If you are sure you want to go into quantitative finance, I think a MS in Fin Engineering is WAY better than an MBA. You have access to specific jobs that MBAs get shut out from. An MBA isn't the most quantitative of degrees...


Getting a job in any facet of business is as much about perception, network, and expectations as it is about being prepared for the job. You need to have both the skills and the brand or perception to get in the door. That's why everyone encourages applicants to look at the employment reports for schools. A great education doesn't do much good if you have to fight to get interviewed by the company you want to work for.

I know there are some hardcore quant jobs you can't get with just an MBA, but for most stuff, an MBA is fine.

The thing to keep in mind is that most MFE/MFin programs graduate a truly tiny number of people a year. Whereas the recruiter you're talking to has probably hired dozens of Columbia or Chicago MBAs, they have hired maybe one or two students from past years in your program. If they have a spot open, who will they hire? The product of a tried and true program, or the product of a program that's been around 5-10 years and graduated 5-10 students a year? If you're head and shoulders above the other candidates, you'll hopefully get the job. But if you're all equally qualified, good luck.
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Re: MS in finance in NY [#permalink] New post 02 Jun 2009, 21:51
Take the CFA designation rather than MS in Finance. The later is more expensive and still brand conscious while the former is an internationally recognized designation especially in investment management.

Curious, why not an MBA instead?
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Re: MS in finance in NY [#permalink] New post 03 Jun 2009, 00:20
I can't comment on MS in New York, which is the original topic, but I can comment on MS and CFA which this thread is becomming about.

I have a coleague who graduated from MS in Financial Engineering from certain European university. That programme is notoriously hard and well known among professors. In business however, it got almost no recognition at all. He strugled to get interviewed and in the end he had to return to the former employer. While professors were congratulating him and glorified the programme, nobody in the business world, both in East and West Europe wasn't familiar with the hell he passed through to earn that designation. Now he is working in the same company as before, asking himself why he needed the MS in the first place.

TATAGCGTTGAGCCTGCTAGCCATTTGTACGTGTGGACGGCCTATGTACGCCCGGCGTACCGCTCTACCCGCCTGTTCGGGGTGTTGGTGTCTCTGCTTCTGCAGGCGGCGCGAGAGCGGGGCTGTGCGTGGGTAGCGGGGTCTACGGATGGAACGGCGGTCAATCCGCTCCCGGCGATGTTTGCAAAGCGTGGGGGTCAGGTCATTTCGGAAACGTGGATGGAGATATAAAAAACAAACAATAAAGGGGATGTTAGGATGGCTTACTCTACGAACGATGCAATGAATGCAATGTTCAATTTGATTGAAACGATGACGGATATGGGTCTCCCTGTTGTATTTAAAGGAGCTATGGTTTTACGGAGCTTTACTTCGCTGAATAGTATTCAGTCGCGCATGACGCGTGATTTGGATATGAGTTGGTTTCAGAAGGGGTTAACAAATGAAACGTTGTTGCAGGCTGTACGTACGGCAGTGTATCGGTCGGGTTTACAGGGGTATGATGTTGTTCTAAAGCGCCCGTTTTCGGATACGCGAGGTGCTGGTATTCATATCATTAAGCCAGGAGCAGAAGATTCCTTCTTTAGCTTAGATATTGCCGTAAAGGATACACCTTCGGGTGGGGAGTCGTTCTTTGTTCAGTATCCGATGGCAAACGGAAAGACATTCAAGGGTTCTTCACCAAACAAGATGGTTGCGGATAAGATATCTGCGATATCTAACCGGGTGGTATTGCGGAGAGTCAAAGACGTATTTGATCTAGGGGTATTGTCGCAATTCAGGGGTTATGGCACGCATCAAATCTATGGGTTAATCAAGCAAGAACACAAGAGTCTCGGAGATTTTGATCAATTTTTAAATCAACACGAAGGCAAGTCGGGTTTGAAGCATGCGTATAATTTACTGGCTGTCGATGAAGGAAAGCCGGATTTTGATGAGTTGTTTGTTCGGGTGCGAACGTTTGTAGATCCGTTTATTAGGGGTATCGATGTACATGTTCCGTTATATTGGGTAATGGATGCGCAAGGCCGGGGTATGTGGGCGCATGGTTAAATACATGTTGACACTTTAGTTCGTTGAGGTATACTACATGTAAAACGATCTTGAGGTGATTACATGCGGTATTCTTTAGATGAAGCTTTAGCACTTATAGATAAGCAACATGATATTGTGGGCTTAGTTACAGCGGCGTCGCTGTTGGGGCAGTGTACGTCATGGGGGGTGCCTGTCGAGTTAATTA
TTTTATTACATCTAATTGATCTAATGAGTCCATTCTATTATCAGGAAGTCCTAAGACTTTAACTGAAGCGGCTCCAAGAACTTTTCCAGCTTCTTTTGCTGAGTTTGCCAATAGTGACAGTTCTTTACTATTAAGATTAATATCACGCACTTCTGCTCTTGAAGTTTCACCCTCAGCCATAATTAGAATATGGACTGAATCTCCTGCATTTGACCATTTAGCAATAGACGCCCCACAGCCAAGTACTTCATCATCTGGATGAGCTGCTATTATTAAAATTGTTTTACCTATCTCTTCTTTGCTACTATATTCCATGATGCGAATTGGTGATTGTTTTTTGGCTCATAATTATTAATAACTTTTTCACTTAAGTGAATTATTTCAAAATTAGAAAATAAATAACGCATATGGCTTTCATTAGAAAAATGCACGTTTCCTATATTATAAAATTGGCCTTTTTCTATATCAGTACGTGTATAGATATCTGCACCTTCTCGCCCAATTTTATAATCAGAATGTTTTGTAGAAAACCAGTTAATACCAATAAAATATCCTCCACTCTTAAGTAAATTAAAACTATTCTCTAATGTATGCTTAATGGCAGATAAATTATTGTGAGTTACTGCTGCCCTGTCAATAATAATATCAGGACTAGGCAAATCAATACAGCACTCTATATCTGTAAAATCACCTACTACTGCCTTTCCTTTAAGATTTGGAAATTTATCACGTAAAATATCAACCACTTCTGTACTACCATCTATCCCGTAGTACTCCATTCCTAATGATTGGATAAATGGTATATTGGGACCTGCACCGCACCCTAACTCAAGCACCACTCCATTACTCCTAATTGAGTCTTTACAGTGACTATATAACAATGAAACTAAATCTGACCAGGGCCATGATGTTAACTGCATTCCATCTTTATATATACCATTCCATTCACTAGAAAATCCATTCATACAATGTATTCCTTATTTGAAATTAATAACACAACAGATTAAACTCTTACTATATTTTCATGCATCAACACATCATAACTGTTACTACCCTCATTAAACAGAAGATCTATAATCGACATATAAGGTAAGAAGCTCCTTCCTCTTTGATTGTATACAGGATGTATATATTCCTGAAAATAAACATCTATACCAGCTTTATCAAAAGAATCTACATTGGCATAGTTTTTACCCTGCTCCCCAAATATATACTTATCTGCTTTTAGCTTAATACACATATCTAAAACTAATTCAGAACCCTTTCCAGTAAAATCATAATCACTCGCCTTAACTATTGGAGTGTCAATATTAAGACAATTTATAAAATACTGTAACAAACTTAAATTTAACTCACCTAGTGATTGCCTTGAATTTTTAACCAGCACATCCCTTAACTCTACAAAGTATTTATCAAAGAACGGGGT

There is no doubt that he acquired enviable level of knowledge on the subject, but now he needs to "verify" that through something more recognizable, so he entered the CFA program and has Level 1 exam this week. Of course, it will be much easier for him to pass L1 since he is more than proficient in almost all concepts covered in that curriculum.

From his experience, and my own with the CFA, I can conclude nothing but - everything in this game is in branding. MBA programs have much more established recruiting routes and are generally much more recognizable. CFA is the story on its own but in some aspects very similar to MS. Since CFA is self study program, you gain the knowledge but no network and soft skills. While you gain some limited network and soft skills in MS, the point of MS is in academic rigor. That is the main difference betwen the two and people tend to forget it often: MS is an academic designation - MBA is professional designation.
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Re: MS in finance in NY   [#permalink] 03 Jun 2009, 00:20